NORAD

June 1, 2001 Memo

Can anyone tell me where exactly on the June 1, 2001 memo of the Joint Chiefs it states that Dick Cheney is to be placed in charge of NORAD?

MP3 download: David Ray Griffin Shreds NORAD Tapes

Yesterday, August 30, 2006, on KPFA's "Guns and Butter" radio program, host Bonnie Faulkner featured a new interview with David Ray Griffin: THIS IS HIGHLY RECOMMENDED LISTENING. The recent Vanity Fair piece and the NORAD tapes are thoroughly deconstructed and shown to be rife with anomalies;

The NORAD Audio Tapes: Real or Faked?

Interview with Dr. David Ray Griffin regarding his most recent article, "9/11 Live or Fabricated: Do the NORAD Tapes Verify the 9/11 Commission Report?" Griffin's article, written primarily in response to Vanity Fair Magazine's, "9/11 Live: The NORAD Tapes" by Michael Bronner in their September 2006 issue, deconstructs the preposterous argument that NORAD was not notified by the FAA of hijacked airliners until they had struck their targets or crashed, and that the only jets the military scrambled were in response to a flight that did not exist. Griffin takes a close look at NORAD's audio tapes, on whose authenticity these claims depend.

MP3 download - 10.2 MB

NORAD's Response On 9/11

I sent a letter.

Hi NORAD,

I was hoping you can help me out. It's hard to find any information on this particular subject. In the event of an air emergency, what is the average response time of an intercept?

Any help you could give would be greatly appreciated.

Sincerely,

Jon Gold

The response...

Sir: Unfortunately there are too many variables to give you an accurate answer. The bottom-line is we have alert aircraft at various locations throughout the U.S. (and Canada with NORAD) and it would just be a matter of minutes from the time they are notified until they where airborne. So then it depends on where our aircraft took off from and where is the "target" aircraft--you can look at our Air Force aircraft fact sheets on the F-15 and F-16 fighters (Canada uses mainly CFA-18 aircraft) to determine their speed and look up the speed of the target aircraft with a web search to roughly calculate the time and place the intercept would occur depending on the location of the aircraft. The fact sheets are located at this web site: http://www.af.mil/factsheets/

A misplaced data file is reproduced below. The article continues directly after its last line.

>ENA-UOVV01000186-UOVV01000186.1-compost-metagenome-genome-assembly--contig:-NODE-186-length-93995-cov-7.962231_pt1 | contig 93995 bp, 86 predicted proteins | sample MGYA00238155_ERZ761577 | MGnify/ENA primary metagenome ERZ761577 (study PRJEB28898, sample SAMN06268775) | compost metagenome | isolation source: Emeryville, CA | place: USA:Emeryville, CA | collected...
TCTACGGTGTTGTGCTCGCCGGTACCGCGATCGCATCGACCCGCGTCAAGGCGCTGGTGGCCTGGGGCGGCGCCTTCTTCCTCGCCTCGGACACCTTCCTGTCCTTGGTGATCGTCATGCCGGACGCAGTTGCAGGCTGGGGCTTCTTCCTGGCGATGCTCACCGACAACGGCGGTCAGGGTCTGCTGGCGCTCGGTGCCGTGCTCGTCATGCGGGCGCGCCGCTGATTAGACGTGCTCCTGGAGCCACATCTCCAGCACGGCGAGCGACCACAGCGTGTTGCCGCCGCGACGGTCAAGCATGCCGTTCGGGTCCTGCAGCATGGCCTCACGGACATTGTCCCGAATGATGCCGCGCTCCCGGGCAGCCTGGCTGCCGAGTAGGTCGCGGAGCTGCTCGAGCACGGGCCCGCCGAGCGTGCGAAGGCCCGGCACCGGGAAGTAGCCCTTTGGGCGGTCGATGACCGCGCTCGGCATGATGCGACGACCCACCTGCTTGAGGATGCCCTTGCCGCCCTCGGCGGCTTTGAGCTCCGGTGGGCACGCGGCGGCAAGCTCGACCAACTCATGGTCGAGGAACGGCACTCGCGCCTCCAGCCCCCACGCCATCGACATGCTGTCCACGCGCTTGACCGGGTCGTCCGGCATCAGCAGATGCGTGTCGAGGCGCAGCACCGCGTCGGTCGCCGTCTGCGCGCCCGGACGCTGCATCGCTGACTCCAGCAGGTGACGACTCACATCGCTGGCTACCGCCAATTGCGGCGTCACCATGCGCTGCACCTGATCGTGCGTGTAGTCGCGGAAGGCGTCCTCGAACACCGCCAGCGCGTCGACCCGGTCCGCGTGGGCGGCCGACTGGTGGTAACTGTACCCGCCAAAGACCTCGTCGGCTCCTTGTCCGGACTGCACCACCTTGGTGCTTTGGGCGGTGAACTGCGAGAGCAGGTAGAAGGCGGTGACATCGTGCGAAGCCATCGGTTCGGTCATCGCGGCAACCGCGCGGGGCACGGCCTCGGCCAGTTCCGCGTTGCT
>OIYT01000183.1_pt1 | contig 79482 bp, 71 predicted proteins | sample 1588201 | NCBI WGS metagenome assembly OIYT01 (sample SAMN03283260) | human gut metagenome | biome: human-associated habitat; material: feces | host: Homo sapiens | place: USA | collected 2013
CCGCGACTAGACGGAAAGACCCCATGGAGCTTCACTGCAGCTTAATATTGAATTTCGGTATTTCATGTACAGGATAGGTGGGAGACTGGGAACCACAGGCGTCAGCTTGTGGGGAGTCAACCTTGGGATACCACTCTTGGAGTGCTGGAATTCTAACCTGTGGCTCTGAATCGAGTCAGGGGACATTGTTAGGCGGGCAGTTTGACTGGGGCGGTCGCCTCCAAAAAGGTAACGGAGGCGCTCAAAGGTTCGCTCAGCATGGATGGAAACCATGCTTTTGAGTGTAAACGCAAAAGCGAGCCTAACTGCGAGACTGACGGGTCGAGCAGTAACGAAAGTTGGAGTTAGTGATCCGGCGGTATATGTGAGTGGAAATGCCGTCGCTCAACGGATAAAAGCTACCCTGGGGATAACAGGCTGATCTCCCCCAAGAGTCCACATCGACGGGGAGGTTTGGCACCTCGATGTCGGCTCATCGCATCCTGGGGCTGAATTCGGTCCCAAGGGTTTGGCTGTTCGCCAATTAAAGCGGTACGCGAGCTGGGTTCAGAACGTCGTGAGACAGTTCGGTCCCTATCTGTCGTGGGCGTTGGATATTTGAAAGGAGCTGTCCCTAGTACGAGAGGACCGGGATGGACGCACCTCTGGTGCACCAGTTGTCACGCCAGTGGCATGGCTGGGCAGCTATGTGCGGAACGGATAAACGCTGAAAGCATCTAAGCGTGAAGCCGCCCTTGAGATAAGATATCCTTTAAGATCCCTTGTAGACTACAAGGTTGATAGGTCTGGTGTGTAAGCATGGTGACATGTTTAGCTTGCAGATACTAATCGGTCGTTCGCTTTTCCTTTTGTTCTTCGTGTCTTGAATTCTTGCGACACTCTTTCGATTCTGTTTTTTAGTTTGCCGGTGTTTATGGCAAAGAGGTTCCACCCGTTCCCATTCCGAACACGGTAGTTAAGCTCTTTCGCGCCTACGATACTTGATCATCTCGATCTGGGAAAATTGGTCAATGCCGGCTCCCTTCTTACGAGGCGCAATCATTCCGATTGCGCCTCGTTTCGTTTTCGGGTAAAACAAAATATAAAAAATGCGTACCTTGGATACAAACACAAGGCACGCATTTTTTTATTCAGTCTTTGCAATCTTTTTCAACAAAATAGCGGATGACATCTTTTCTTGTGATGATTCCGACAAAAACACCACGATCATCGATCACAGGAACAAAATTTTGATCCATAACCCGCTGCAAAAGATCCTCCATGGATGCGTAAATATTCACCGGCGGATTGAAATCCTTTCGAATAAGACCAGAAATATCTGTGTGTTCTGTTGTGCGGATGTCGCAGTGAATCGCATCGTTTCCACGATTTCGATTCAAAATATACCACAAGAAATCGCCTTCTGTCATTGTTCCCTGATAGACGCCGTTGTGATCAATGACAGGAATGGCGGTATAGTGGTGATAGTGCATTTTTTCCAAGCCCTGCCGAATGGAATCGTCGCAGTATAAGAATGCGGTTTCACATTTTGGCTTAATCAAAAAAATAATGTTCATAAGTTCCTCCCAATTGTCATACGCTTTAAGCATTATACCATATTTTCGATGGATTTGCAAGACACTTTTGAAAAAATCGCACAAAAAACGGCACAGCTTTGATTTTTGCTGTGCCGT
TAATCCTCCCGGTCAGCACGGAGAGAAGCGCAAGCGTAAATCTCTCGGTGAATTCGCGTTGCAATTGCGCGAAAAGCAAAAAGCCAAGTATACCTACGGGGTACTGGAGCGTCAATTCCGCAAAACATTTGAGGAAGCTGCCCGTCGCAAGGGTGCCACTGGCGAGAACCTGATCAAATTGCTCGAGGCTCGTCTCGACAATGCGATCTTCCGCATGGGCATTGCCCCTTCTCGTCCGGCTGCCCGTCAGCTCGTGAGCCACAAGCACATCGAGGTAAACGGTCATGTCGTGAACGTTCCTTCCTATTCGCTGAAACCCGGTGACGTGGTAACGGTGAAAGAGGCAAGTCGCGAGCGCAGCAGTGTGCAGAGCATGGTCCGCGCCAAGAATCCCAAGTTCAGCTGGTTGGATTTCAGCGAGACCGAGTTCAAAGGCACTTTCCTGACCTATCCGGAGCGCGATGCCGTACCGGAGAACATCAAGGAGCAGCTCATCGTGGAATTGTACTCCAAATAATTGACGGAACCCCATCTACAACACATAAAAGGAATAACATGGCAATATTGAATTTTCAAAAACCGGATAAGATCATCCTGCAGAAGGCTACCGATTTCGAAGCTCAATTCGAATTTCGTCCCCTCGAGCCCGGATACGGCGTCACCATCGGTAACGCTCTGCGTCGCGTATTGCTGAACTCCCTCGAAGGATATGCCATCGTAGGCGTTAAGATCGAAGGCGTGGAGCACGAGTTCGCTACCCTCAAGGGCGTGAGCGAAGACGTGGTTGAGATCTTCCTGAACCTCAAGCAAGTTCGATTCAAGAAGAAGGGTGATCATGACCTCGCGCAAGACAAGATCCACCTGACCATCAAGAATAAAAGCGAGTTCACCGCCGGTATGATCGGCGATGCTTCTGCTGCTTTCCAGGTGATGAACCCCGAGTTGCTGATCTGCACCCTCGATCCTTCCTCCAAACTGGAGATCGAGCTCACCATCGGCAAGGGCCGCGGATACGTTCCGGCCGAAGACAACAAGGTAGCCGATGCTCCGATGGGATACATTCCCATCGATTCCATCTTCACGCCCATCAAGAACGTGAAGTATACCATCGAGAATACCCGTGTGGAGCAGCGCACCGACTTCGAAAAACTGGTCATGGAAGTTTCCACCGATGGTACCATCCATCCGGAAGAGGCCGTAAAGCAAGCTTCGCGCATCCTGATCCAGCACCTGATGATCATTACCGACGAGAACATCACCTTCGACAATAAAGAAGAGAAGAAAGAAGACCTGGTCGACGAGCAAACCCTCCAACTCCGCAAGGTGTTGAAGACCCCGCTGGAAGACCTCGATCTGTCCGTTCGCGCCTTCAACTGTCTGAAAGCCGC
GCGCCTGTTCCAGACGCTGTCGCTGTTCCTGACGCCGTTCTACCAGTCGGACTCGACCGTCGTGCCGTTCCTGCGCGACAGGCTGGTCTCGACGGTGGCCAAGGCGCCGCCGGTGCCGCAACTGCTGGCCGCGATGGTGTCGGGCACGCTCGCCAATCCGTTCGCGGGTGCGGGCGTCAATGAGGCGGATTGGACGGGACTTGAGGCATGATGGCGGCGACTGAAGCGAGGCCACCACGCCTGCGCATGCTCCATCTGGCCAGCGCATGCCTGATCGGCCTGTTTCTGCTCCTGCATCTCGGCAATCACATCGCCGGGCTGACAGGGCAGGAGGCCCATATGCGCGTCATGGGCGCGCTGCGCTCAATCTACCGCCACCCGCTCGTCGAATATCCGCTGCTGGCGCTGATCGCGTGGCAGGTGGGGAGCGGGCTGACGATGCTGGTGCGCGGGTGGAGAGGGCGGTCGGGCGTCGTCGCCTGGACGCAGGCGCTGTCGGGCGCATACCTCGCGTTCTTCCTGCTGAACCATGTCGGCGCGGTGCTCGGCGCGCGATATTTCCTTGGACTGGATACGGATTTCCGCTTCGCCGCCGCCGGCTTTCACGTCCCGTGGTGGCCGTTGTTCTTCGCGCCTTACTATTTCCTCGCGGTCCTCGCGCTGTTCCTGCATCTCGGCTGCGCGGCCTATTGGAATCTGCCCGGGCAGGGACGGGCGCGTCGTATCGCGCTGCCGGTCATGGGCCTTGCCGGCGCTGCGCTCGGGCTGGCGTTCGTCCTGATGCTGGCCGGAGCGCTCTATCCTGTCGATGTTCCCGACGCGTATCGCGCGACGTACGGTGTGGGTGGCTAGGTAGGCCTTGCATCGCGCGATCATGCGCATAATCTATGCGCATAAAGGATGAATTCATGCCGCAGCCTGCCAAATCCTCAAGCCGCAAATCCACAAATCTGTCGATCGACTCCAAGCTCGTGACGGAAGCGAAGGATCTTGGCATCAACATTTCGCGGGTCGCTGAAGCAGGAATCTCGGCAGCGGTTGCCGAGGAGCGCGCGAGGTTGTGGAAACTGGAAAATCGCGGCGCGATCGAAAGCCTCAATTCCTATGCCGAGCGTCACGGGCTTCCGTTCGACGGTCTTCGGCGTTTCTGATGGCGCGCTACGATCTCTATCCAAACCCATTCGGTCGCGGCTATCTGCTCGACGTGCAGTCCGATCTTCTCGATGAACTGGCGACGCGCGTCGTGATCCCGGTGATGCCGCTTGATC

Here's a very rough example from a non-pilot (me): An F-15, with a top speed of 1,800 mph could intercept an aircraft 600 miles away flying parallel to where the fighter took off in 20+ minutes or so, now if the "target" aircraft is flying at 600 mph and heading toward the place where the fighter took off then the intercept would be at the 400 mile mark and would likely take only 13 minutes or so--theoretically, depending on winds and weather, etc...